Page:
Matthew Dancona

A sorry state of affairs

A sorry state of affairs
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Gordon’s “Sorry” looks and sounds like catch-up – for the good reason that this is precisely what it is. In my Sunday Telegraph column yesterday, I argued that the British polity had slipped backwards on the moral evolutionary path from a “guilt culture” (governed by moral conscience) to a “shame culture” (governed only by fear of discovery) – if you are interested in this all-important distinction, by the way, try Ruth Benedict’s classic work of anthropology, The Chrysanthemum and the Sword. Only disclosure, or the threat of disclosure, has forced our parliamentarians to promise reform. I am not saying that their forbears were all paragons of individual ethical conduct. But this lot need to be forced to reveal even the smallest slip-up. They are (let me say it again) a bunch of second-rate spivs.

All parties are guilty – but some are guiltier than others. The Prime Minister, unlike David Cameron, resisted the opening up of the books earlier this year, and tried, shamefully, to bounce Cameron and Nick Clegg into a daft pre-emptive package of reforms with his toe-curling YouTube intervention. Much worse, he declined until this morning to apologise for a political story that, more than any other in recent memory, has reached far beyond the Westminster village and daily followers of its antics, and become the subject of water-cooler wrath in every workplace. Not everyone cares about carbon emission targets, or tax credit policy, or PFI statistics, but everyone – and I do mean everyone – knows it is wrong to charge the taxpayer for tampons, or Jaffa Cakes or fancy gardening.

Gordon’s interim position over the weekend – that it was the disembodied “System” that was to blame, and that we should all congratulate him for reforming it – could not have been worse. A close second was Lord Mandelson’s claim that it was all a wicked media conspiracy. If I were a member of a political caste which had just been shown to have its noses so firmly in the trough, I would have refrained from accusing anyone of mounting a plot. One could almost have formed the impression over the weekend that Gordon and Peter thought there was really nothing all that wrong with these deplorable practices and it was all just the ghastly right-wing press up to its usual tricks. There was a time when these two master strategists would have seen instantly what was required. Look how out of touch they have become during 12 years of Labour in office.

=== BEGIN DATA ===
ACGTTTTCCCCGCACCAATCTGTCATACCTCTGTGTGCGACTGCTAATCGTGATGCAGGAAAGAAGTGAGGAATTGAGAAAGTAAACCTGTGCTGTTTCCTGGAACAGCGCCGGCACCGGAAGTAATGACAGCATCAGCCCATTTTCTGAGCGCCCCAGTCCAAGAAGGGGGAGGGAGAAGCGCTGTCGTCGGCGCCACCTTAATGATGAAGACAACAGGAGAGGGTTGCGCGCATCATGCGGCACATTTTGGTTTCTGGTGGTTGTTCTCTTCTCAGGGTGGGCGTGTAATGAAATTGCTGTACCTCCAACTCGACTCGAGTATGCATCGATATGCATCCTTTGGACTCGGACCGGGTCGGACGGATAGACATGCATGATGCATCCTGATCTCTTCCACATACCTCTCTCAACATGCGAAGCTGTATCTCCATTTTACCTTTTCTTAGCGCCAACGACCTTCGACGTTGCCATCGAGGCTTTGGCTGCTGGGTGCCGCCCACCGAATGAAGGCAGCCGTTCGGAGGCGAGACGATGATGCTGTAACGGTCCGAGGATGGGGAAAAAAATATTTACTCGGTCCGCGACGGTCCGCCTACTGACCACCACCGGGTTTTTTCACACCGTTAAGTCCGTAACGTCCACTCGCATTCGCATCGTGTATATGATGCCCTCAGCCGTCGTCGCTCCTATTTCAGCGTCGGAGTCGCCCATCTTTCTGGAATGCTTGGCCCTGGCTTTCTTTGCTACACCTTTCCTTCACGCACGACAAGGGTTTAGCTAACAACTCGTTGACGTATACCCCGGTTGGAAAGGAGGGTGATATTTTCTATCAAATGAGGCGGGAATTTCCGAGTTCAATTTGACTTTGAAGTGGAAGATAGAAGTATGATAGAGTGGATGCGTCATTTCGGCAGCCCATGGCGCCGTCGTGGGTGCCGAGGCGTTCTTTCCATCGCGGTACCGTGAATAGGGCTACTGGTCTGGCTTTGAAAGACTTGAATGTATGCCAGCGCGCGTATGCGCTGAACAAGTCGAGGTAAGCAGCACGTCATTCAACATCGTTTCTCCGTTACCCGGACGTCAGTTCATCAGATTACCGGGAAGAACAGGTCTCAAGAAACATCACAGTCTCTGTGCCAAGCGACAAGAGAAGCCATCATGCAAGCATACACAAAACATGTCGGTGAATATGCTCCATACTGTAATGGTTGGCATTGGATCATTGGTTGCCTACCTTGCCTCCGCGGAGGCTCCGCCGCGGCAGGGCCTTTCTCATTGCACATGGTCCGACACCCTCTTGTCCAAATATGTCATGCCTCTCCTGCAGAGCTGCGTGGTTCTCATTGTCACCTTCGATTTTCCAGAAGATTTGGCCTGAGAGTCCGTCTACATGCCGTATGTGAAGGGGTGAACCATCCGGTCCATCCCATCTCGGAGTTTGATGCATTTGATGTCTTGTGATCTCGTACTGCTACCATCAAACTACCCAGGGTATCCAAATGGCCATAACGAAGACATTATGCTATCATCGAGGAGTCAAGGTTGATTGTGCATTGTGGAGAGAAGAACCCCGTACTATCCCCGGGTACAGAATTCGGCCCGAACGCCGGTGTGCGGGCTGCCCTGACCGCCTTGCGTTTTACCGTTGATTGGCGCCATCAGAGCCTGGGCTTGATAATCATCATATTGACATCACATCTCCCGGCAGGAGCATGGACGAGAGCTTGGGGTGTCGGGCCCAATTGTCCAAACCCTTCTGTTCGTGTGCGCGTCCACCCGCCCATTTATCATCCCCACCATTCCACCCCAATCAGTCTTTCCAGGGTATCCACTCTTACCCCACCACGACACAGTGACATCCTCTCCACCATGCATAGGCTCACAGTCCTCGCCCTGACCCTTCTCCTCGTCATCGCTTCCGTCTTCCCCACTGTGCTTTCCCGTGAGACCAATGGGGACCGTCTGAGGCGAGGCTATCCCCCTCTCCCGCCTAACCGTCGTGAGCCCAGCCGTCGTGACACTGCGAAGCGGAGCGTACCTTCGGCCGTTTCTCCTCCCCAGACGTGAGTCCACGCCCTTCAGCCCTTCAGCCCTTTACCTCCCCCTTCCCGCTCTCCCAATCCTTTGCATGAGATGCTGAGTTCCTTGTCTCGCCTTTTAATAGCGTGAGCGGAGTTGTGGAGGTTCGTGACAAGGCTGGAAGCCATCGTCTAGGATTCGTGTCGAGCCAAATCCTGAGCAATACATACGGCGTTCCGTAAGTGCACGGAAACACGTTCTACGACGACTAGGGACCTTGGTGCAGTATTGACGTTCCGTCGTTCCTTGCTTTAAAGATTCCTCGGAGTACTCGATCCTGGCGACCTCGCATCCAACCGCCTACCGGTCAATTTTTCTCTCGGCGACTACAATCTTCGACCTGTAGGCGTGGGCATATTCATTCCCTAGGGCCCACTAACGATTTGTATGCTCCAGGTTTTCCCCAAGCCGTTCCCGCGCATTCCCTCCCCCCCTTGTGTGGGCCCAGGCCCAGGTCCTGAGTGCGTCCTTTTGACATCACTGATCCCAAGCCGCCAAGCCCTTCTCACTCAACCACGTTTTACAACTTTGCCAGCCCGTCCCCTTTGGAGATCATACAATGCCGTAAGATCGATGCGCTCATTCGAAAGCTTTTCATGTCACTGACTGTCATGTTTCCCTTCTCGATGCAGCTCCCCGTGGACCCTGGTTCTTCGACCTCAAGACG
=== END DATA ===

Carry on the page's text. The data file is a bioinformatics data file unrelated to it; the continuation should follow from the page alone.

Fresher and hungrier for power, Cameron grasped, as they did not, that there was no alternative to apology: the bigger and fatter, the better. This is a case where the only shred of dignity that politicians can salvage from the disaster is to put their hands in the air, turn themselves in, and say: “It’s a fair cop.” On the terrible spectrum available to political class at the moment, this is the best available option. It means that – maybe, just maybe - Mr Cameron will be despised a little less than the Prime Minister. And even that is not a certainty.

If treason is a matter of dates, then so are political apologies. If Gordon is sorry today, why wasn’t he three days ago? Answers on a postcard please.